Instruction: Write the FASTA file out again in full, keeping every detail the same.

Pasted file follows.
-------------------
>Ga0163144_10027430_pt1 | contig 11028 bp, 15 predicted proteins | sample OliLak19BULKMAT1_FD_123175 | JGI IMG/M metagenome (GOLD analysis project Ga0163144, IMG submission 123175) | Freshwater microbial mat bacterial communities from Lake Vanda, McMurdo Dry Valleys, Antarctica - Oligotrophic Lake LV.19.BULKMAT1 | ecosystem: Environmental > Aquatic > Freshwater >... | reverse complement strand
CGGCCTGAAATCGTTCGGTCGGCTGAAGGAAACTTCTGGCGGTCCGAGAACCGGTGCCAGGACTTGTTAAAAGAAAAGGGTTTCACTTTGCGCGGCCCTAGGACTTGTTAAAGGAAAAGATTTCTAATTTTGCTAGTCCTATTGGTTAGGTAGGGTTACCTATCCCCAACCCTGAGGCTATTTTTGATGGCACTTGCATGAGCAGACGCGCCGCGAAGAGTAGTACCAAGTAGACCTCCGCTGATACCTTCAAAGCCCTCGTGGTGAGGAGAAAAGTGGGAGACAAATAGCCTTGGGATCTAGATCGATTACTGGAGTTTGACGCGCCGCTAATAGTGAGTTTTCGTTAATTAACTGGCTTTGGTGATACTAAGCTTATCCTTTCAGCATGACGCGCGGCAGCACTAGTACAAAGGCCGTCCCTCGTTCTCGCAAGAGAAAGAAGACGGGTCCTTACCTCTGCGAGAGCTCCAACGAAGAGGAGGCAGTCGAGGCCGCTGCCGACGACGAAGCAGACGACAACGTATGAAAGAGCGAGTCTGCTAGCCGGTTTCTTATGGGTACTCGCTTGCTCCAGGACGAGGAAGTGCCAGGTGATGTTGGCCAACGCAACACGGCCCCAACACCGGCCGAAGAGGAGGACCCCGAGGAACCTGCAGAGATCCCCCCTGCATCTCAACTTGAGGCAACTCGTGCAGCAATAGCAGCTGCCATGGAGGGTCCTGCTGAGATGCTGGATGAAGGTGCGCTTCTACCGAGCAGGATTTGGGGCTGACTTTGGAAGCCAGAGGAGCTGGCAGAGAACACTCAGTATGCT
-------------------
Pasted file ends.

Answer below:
>Ga0163144_10027430_pt1 | contig 11028 bp, 15 predicted proteins | sample OliLak19BULKMAT1_FD_123175 | JGI IMG/M metagenome (GOLD analysis project Ga0163144, IMG submission 123175) | Freshwater microbial mat bacterial communities from Lake Vanda, McMurdo Dry Valleys, Antarctica - Oligotrophic Lake LV.19.BULKMAT1 | ecosystem: Environmental > Aquatic > Freshwater >... | reverse complement strand
CGGCCTGAAATCGTTCGGTCGGCTGAAGGAAACTTCTGGCGGTCCGAGAACCGGTGCCAGGACTTGTTAAAAGAAAAGGGTTTCACTTTGCGCGGCCCTAGGACTTGTTAAAGGAAAAGATTTCTAATTTTGCTAGTCCTATTGGTTAGGTAGGGTTACCTATCCCCAACCCTGAGGCTATTTTTGATGGCACTTGCATGAGCAGACGCGCCGCGAAGAGTAGTACCAAGTAGACCTCCGCTGATACCTTCAAAGCCCTCGTGGTGAGGAGAAAAGTGGGAGACAAATAGCCTTGGGATCTAGATCGATTACTGGAGTTTGACGCGCCGCTAATAGTGAGTTTTCGTTAATTAACTGGCTTTGGTGATACTAAGCTTATCCTTTCAGCATGACGCGCGGCAGCACTAGTACAAAGGCCGTCCCTCGTTCTCGCAAGAGAAAGAAGACGGGTCCTTACCTCTGCGAGAGCTCCAACGAAGAGGAGGCAGTCGAGGCCGCTGCCGACGACGAAGCAGACGACAACGTATGAAAGAGCGAGTCTGCTAGCCGGTTTCTTATGGGTACTCGCTTGCTCCAGGACGAGGAAGTGCCAGGTGATGTTGGCCAACGCAACACGGCCCCAACACCGGCCGAAGAGGAGGACCCCGAGGAACCTGCAGAGATCCCCCCTGCATCTCAACTTGAGGCAACTCGTGCAGCAATAGCAGCTGCCATGGAGGGTCCTGCTGAGATGCTGGATGAAGGTGCGCTTCTACCGAGCAGGATTTGGGGCTGACTTTGGAAGCCAGAGGAGCTGGCAGAGAACACTCAGTATGCT